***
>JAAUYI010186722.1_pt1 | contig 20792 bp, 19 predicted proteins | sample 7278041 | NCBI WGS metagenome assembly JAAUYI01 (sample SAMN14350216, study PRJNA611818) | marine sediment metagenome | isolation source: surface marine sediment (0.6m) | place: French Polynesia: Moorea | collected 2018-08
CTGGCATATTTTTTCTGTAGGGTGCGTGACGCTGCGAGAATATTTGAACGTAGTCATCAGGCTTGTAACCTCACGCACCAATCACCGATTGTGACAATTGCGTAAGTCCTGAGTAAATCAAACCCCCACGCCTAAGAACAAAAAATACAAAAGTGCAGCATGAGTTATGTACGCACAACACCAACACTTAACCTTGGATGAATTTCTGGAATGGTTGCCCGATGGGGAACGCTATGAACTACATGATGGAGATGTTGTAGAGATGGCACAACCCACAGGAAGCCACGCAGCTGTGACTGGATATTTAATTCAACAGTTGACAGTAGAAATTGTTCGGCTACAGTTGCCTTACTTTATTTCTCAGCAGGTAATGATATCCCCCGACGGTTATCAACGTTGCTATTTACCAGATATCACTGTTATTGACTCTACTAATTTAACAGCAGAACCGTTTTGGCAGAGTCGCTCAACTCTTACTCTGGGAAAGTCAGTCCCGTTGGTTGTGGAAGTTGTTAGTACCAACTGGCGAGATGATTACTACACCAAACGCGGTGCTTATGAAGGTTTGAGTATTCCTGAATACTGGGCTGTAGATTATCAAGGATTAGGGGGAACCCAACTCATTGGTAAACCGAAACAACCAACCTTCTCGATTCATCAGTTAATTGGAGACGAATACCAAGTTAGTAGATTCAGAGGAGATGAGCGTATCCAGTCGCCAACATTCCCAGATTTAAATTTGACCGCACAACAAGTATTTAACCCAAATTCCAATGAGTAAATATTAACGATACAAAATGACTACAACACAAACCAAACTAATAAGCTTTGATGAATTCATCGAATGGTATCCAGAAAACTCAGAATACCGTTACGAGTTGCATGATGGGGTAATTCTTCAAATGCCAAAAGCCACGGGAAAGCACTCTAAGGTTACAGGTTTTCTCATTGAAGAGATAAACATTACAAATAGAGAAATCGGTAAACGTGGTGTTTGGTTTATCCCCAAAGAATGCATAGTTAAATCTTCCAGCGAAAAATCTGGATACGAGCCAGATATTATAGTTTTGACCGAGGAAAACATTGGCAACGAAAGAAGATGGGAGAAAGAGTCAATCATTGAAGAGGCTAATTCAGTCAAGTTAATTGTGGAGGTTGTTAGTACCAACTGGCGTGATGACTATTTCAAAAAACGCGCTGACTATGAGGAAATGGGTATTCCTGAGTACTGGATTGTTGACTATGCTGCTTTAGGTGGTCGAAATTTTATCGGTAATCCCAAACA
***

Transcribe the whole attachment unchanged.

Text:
>JAAUYI010186722.1_pt1 | contig 20792 bp, 19 predicted proteins | sample 7278041 | NCBI WGS metagenome assembly JAAUYI01 (sample SAMN14350216, study PRJNA611818) | marine sediment metagenome | isolation source: surface marine sediment (0.6m) | place: French Polynesia: Moorea | collected 2018-08
CTGGCATATTTTTTCTGTAGGGTGCGTGACGCTGCGAGAATATTTGAACGTAGTCATCAGGCTTGTAACCTCACGCACCAATCACCGATTGTGACAATTGCGTAAGTCCTGAGTAAATCAAACCCCCACGCCTAAGAACAAAAAATACAAAAGTGCAGCATGAGTTATGTACGCACAACACCAACACTTAACCTTGGATGAATTTCTGGAATGGTTGCCCGATGGGGAACGCTATGAACTACATGATGGAGATGTTGTAGAGATGGCACAACCCACAGGAAGCCACGCAGCTGTGACTGGATATTTAATTCAACAGTTGACAGTAGAAATTGTTCGGCTACAGTTGCCTTACTTTATTTCTCAGCAGGTAATGATATCCCCCGACGGTTATCAACGTTGCTATTTACCAGATATCACTGTTATTGACTCTACTAATTTAACAGCAGAACCGTTTTGGCAGAGTCGCTCAACTCTTACTCTGGGAAAGTCAGTCCCGTTGGTTGTGGAAGTTGTTAGTACCAACTGGCGAGATGATTACTACACCAAACGCGGTGCTTATGAAGGTTTGAGTATTCCTGAATACTGGGCTGTAGATTATCAAGGATTAGGGGGAACCCAACTCATTGGTAAACCGAAACAACCAACCTTCTCGATTCATCAGTTAATTGGAGACGAATACCAAGTTAGTAGATTCAGAGGAGATGAGCGTATCCAGTCGCCAACATTCCCAGATTTAAATTTGACCGCACAACAAGTATTTAACCCAAATTCCAATGAGTAAATATTAACGATACAAAATGACTACAACACAAACCAAACTAATAAGCTTTGATGAATTCATCGAATGGTATCCAGAAAACTCAGAATACCGTTACGAGTTGCATGATGGGGTAATTCTTCAAATGCCAAAAGCCACGGGAAAGCACTCTAAGGTTACAGGTTTTCTCATTGAAGAGATAAACATTACAAATAGAGAAATCGGTAAACGTGGTGTTTGGTTTATCCCCAAAGAATGCATAGTTAAATCTTCCAGCGAAAAATCTGGATACGAGCCAGATATTATAGTTTTGACCGAGGAAAACATTGGCAACGAAAGAAGATGGGAGAAAGAGTCAATCATTGAAGAGGCTAATTCAGTCAAGTTAATTGTGGAGGTTGTTAGTACCAACTGGCGTGATGACTATTTCAAAAAACGCGCTGACTATGAGGAAATGGGTATTCCTGAGTACTGGATTGTTGACTATGCTGCTTTAGGTGGTCGAAATTTTATCGGTAATCCCAAACA